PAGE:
New buses reduce greenhouse gas emissions
A fleet of 20 hydrogen-powered buses will be operational in time for the 2010 Winter Olympics in Whistler, British Columbia.
The contract to manufacture the hydrogen fuel cell buses is worth 46.4 million Canadian dollars.
BC Transit – the crown agency that provides planning and funding support for all transit systems for most of British Columbia – said that the deployment of the new fleet of fuel cell buses ‘meets BC Transit’s objective to identify and adopt new technologies and improve air-quality.’
Kevin Mahoney, chair of BC Transit, said: “The fuel cell buses will provide the cleanest and most efficient propulsion technology in the long term. This will help BC Transit improve British Columbia’s quality of life by reducing greenhouse gas emissions and improve the rider’s overall experience.”
Hydrogen fuel cell buses are carbon-neutral providing that the hydrogen is obtained using a ‘carbon-neutral’ method, but most hydrogen still has to be produced using energy derived from fossil fuel sources such as natural gas. However, this method still produces far lower emissions than traditional buses.
The new fuel-cell buses will arrive in Victoria next year for pre-production, with regular service to follow in 2010 and used as a ‘showcase’ for Canadian technology at the 2010 Winter games. The fleet of 20 buses will continue regular operations with an expected 20-year life span for each bus, BC Transit said.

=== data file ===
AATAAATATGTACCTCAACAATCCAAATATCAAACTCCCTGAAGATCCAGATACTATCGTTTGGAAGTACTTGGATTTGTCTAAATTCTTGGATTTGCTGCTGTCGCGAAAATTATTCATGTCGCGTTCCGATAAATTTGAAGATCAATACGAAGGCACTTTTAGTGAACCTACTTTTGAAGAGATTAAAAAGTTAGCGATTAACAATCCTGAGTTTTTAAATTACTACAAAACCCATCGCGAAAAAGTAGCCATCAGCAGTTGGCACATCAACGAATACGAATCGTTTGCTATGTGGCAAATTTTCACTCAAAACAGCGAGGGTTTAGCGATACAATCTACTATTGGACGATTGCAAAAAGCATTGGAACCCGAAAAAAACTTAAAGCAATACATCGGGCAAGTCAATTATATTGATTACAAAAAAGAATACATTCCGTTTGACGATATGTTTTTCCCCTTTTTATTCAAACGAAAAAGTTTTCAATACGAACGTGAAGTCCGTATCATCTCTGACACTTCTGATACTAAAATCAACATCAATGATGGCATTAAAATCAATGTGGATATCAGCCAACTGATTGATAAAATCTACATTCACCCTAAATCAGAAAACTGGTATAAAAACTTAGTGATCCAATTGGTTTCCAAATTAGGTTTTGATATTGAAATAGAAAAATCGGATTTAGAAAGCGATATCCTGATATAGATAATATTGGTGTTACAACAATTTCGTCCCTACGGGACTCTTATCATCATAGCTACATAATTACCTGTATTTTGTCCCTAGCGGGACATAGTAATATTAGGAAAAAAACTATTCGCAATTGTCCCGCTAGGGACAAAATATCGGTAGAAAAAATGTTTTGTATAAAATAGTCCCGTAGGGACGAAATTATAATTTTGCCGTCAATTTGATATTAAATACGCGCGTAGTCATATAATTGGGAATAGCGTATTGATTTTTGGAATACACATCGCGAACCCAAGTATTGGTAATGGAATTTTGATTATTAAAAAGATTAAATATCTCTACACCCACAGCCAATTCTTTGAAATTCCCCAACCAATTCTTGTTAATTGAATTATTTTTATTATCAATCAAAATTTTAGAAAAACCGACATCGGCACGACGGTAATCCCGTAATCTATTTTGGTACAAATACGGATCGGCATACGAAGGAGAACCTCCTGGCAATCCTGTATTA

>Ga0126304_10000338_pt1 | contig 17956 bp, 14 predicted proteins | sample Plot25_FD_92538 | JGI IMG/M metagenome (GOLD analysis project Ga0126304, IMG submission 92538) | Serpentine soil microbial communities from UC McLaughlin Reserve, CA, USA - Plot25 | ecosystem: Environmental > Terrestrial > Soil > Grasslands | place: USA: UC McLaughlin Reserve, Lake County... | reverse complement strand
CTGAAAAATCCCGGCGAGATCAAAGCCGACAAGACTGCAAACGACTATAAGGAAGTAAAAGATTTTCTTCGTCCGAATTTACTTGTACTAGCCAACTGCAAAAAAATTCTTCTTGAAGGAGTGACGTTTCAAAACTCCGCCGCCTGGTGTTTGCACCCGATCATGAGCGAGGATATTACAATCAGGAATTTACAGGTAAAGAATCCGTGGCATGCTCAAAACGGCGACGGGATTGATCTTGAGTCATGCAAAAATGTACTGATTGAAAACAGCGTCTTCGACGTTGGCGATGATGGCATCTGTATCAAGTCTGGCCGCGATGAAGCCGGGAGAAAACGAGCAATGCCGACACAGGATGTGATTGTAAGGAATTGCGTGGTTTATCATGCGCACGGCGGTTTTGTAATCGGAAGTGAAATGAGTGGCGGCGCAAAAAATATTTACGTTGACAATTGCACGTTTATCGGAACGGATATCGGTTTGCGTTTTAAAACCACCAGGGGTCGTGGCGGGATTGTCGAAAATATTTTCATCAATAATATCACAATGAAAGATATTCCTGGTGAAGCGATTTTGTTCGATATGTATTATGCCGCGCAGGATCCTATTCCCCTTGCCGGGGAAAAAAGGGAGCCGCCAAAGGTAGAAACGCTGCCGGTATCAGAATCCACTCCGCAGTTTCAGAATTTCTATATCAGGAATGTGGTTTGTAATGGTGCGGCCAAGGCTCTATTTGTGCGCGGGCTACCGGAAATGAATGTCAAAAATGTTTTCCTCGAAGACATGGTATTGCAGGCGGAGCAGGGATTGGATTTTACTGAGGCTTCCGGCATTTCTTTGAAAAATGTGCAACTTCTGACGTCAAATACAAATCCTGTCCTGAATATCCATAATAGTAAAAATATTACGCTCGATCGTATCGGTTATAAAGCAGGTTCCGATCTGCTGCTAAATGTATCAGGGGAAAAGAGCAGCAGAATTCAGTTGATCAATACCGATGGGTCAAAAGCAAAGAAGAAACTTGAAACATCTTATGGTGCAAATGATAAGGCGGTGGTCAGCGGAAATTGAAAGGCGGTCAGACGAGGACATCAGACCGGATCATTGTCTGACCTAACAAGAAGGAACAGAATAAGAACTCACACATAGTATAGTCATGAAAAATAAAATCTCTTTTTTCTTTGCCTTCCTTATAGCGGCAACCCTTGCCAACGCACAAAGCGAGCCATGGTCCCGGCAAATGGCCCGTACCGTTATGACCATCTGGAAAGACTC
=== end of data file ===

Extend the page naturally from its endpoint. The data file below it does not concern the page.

Fuel cell buses have previously been trialed over the last few years in six cities across Europe and North America. The buses were tested on the streets of London, Amsterdam, Barcelona, Berlin, Hamburg and British Columbia, to see if they were commercially viable.
Also, nine cities in Europe originally took part in the fuel cell bus trial known as CUTE (Clean Urban Transport for Europe), which ended in December 2005. However, the trial was such as success in London that it was extended by another year.
The trials took a closer look at how to best develop clean urban transport systems, which combine energy efficiency with cost-effectiveness.
Transport for London (TFL) is now also testing diesel hybrid-electric buses on a central route, with vehicles operating using a combination of a conventional diesel engine and an electric motor, reducing emissions of local pollutants and carbon dioxide by at least 30% compared to a conventional diesel bus.
TFL says that if the trials prove successful, a wider introduction into the fleet will be encouraged.
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